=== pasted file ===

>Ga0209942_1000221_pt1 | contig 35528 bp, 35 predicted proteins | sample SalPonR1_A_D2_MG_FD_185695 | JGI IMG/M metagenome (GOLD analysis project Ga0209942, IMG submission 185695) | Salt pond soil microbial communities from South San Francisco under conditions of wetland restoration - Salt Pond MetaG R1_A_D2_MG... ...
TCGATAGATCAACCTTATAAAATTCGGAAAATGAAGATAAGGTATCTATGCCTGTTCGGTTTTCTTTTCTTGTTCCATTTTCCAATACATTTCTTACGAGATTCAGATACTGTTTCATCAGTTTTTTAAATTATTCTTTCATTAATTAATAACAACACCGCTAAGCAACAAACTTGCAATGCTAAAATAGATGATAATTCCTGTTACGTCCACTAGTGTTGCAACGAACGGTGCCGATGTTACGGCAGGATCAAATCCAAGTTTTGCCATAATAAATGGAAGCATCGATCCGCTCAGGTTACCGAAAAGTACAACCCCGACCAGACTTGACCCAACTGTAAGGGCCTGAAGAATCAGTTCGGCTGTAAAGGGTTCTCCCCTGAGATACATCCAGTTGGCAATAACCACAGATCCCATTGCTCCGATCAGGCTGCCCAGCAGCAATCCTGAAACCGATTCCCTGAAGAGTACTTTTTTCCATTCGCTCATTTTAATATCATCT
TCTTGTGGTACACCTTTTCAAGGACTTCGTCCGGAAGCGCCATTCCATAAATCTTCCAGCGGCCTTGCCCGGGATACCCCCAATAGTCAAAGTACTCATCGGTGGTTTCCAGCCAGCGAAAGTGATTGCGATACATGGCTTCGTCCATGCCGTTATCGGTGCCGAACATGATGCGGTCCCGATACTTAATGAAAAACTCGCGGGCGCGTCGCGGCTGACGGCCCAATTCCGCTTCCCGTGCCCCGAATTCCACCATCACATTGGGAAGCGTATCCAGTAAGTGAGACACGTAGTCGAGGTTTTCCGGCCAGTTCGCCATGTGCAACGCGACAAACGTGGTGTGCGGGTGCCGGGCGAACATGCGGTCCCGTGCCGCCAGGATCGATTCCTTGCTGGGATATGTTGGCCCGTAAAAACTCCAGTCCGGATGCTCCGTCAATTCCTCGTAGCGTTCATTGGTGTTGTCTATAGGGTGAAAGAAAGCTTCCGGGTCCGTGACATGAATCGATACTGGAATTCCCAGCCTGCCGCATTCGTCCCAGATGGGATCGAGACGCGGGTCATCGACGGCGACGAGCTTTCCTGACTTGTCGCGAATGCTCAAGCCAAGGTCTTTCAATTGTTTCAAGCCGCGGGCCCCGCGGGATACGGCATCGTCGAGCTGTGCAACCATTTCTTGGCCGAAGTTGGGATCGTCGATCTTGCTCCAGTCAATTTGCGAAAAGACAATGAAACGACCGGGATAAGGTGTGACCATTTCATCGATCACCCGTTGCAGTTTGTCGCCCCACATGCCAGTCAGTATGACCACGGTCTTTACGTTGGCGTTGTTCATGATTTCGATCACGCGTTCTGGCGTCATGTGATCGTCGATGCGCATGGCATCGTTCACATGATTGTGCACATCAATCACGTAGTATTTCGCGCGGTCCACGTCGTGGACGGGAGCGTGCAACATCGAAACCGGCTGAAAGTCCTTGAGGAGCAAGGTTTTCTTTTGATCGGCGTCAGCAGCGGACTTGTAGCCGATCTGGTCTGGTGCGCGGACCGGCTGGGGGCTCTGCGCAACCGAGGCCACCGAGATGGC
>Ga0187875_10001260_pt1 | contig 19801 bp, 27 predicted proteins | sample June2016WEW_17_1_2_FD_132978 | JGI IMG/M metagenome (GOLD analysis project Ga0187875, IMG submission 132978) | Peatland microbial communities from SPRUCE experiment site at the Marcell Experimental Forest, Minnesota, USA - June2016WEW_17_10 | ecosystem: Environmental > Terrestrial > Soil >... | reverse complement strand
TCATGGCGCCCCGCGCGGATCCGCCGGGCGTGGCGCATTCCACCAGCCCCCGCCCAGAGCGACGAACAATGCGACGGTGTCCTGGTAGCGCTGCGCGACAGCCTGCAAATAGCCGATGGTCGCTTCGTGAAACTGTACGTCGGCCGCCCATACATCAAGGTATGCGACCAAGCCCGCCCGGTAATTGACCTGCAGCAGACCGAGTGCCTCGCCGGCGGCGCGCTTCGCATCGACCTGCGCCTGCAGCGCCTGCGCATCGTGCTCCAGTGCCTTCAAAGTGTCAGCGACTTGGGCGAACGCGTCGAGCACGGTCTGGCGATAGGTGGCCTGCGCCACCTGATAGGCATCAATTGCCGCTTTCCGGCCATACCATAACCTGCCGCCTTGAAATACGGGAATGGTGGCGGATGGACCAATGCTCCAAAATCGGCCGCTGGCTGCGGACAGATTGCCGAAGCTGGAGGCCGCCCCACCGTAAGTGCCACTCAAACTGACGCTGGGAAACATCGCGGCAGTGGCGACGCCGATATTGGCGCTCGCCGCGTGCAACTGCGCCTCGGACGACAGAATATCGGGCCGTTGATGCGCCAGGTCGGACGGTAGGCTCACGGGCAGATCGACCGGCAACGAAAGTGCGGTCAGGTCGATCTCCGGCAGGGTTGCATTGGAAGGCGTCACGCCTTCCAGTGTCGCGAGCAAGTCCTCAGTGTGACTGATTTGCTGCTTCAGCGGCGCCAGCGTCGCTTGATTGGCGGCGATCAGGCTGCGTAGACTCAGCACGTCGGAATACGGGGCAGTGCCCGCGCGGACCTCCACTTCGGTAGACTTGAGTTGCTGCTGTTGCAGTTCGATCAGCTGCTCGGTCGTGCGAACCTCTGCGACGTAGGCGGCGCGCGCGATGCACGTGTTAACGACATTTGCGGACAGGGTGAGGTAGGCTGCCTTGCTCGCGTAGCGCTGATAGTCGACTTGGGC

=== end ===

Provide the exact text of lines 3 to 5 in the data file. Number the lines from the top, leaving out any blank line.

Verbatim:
TCTTGTGGTACACCTTTTCAAGGACTTCGTCCGGAAGCGCCATTCCATAAATCTTCCAGCGGCCTTGCCCGGGATACCCCCAATAGTCAAAGTACTCATCGGTGGTTTCCAGCCAGCGAAAGTGATTGCGATACATGGCTTCGTCCATGCCGTTATCGGTGCCGAACATGATGCGGTCCCGATACTTAATGAAAAACTCGCGGGCGCGTCGCGGCTGACGGCCCAATTCCGCTTCCCGTGCCCCGAATTCCACCATCACATTGGGAAGCGTATCCAGTAAGTGAGACACGTAGTCGAGGTTTTCCGGCCAGTTCGCCATGTGCAACGCGACAAACGTGGTGTGCGGGTGCCGGGCGAACATGCGGTCCCGTGCCGCCAGGATCGATTCCTTGCTGGGATATGTTGGCCCGTAAAAACTCCAGTCCGGATGCTCCGTCAATTCCTCGTAGCGTTCATTGGTGTTGTCTATAGGGTGAAAGAAAGCTTCCGGGTCCGTGACATGAATCGATACTGGAATTCCCAGCCTGCCGCATTCGTCCCAGATGGGATCGAGACGCGGGTCATCGACGGCGACGAGCTTTCCTGACTTGTCGCGAATGCTCAAGCCAAGGTCTTTCAATTGTTTCAAGCCGCGGGCCCCGCGGGATACGGCATCGTCGAGCTGTGCAACCATTTCTTGGCCGAAGTTGGGATCGTCGATCTTGCTCCAGTCAATTTGCGAAAAGACAATGAAACGACCGGGATAAGGTGTGACCATTTCATCGATCACCCGTTGCAGTTTGTCGCCCCACATGCCAGTCAGTATGACCACGGTCTTTACGTTGGCGTTGTTCATGATTTCGATCACGCGTTCTGGCGTCATGTGATCGTCGATGCGCATGGCATCGTTCACATGATTGTGCACATCAATCACGTAGTATTTCGCGCGGTCCACGTCGTGGACGGGAGCGTGCAACATCGAAACCGGCTGAAAGTCCTTGAGGAGCAAGGTTTTCTTTTGATCGGCGTCAGCAGCGGACTTGTAGCCGATCTGGTCTGGTGCGCGGACCGGCTGGGGGCTCTGCGCAACCGAGGCCACCGAGATGGC
>Ga0187875_10001260_pt1 | contig 19801 bp, 27 predicted proteins | sample June2016WEW_17_1_2_FD_132978 | JGI IMG/M metagenome (GOLD analysis project Ga0187875, IMG submission 132978) | Peatland microbial communities from SPRUCE experiment site at the Marcell Experimental Forest, Minnesota, USA - June2016WEW_17_10 | ecosystem: Environmental > Terrestrial > Soil >... | reverse complement strand
TCATGGCGCCCCGCGCGGATCCGCCGGGCGTGGCGCATTCCACCAGCCCCCGCCCAGAGCGACGAACAATGCGACGGTGTCCTGGTAGCGCTGCGCGACAGCCTGCAAATAGCCGATGGTCGCTTCGTGAAACTGTACGTCGGCCGCCCATACATCAAGGTATGCGACCAAGCCCGCCCGGTAATTGACCTGCAGCAGACCGAGTGCCTCGCCGGCGGCGCGCTTCGCATCGACCTGCGCCTGCAGCGCCTGCGCATCGTGCTCCAGTGCCTTCAAAGTGTCAGCGACTTGGGCGAACGCGTCGAGCACGGTCTGGCGATAGGTGGCCTGCGCCACCTGATAGGCATCAATTGCCGCTTTCCGGCCATACCATAACCTGCCGCCTTGAAATACGGGAATGGTGGCGGATGGACCAATGCTCCAAAATCGGCCGCTGGCTGCGGACAGATTGCCGAAGCTGGAGGCCGCCCCACCGTAAGTGCCACTCAAACTGACGCTGGGAAACATCGCGGCAGTGGCGACGCCGATATTGGCGCTCGCCGCGTGCAACTGCGCCTCGGACGACAGAATATCGGGCCGTTGATGCGCCAGGTCGGACGGTAGGCTCACGGGCAGATCGACCGGCAACGAAAGTGCGGTCAGGTCGATCTCCGGCAGGGTTGCATTGGAAGGCGTCACGCCTTCCAGTGTCGCGAGCAAGTCCTCAGTGTGACTGATTTGCTGCTTCAGCGGCGCCAGCGTCGCTTGATTGGCGGCGATCAGGCTGCGTAGACTCAGCACGTCGGAATACGGGGCAGTGCCCGCGCGGACCTCCACTTCGGTAGACTTGAGTTGCTGCTGTTGCAGTTCGATCAGCTGCTCGGTCGTGCGAACCTCTGCGACGTAGGCGGCGCGCGCGATGCACGTGTTAACGACATTTGCGGACAGGGTGAGGTAGGCTGCCTTGCTCGCGTAGCGCTGATAGTCGACTTGGGC